Saturday, May 10, 2014

Love, Life and Elephants

Book: Love, Life and Elephants
Author: Daphne Sheldrick
Edition: eBook from library
Read:  May, 10, 2014 - unfinished
629 pages
Rated: 2 out of 5

Autobiographical on Daphne Sheldrick's life in Keneya. Her husband was the head of the Tsavo National Park.The book tells of her upbringing in Africa and then her subsequent marriage to a game warden in Kenya. There she meets her future husband, David Sheldrick. The story continues on with how she started raising elephants, rhinos and other assorted orphaned animals in the park.

 How do you look at a book where the content should be compelling, but the writing is not? That is the problem with I had with this book. No matter how hard I tried, I could not get into this book, consequently I did not finish it.

I think she could have done better by either having a professional writer write the book or hiring a ghost writer. Her telling of her childhood was to establish the basis for her life-long love of animals. But what I read started out as interesting, but rough, and then degenerated into the minutia of a childhood. This type of writing continues on throughout the book. It seems like whatever orphaned animal crosses her path, she becomes inseparably attached to. She probably was, but after reading how she was specially attached to a number of animals, one gets the feeling that there was no special relationships because they were all special. I suspect this is the fault of the writing, not what she was trying to describe.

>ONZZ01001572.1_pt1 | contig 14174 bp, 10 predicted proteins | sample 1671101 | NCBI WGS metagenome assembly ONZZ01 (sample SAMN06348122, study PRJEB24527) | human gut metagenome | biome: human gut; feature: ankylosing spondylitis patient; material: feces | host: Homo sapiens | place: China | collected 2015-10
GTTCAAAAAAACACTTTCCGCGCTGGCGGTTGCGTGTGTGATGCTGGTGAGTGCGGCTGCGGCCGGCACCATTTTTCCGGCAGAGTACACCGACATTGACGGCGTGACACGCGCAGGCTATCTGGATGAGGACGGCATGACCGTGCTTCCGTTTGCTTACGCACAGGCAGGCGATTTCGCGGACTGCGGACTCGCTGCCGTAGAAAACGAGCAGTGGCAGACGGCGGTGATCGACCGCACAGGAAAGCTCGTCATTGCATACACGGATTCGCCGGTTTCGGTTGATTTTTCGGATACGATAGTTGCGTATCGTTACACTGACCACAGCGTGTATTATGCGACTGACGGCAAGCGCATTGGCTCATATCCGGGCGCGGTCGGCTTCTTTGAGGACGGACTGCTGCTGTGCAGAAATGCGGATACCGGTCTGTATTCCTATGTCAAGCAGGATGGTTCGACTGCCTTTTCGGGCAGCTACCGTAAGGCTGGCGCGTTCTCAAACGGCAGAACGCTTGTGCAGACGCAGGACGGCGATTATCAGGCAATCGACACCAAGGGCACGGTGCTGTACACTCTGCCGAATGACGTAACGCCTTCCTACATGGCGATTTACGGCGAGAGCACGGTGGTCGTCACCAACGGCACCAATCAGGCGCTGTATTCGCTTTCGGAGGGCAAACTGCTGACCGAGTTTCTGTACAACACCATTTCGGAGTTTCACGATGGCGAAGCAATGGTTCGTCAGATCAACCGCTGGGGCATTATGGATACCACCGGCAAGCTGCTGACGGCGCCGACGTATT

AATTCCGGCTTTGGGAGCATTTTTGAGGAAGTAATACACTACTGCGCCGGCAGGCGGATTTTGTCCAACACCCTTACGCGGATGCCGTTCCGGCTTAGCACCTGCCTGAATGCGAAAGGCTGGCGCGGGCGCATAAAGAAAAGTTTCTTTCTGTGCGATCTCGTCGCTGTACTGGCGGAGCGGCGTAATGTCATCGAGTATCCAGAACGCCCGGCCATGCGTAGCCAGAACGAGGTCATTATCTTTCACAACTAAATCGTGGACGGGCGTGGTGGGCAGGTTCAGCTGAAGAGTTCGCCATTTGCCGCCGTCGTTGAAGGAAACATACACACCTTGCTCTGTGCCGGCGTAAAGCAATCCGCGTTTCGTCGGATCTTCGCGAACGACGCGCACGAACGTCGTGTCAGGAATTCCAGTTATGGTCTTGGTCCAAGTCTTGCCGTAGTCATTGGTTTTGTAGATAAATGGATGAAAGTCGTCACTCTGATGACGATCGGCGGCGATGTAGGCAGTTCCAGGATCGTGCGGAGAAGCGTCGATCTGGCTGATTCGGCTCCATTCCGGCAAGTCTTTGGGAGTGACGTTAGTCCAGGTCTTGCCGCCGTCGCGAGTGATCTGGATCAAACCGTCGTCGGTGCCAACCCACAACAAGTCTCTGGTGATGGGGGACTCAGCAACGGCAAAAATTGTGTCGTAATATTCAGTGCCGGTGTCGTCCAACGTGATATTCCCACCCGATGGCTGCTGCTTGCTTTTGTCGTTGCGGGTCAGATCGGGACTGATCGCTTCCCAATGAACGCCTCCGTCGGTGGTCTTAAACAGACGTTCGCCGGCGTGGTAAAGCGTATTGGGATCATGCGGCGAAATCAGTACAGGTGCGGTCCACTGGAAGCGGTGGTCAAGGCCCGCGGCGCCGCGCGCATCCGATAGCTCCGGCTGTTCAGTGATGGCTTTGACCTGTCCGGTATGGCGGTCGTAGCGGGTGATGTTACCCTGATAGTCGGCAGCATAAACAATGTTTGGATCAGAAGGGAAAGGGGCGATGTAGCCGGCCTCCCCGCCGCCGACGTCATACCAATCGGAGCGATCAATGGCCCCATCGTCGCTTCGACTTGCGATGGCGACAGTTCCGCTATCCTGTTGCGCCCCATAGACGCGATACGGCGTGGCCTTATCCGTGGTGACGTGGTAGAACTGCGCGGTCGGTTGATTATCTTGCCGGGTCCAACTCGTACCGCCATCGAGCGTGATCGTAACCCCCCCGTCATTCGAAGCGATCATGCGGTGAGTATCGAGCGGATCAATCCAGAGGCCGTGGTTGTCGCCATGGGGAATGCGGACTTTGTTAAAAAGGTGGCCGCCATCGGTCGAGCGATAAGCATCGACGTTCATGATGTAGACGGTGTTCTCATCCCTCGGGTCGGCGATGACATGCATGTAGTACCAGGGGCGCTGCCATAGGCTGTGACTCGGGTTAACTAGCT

One criteria which I have for looking at a book or any other piece of writing is could I have written this book? If so, the writing is not very good, consequentially the storyline behind it needs to be extremely compelling. I think the story could have been, but after a month of trying, I could not get more than halfway through it. I think that to someone with a strong interest in animals, particularly Africa, this would have been a good book to read.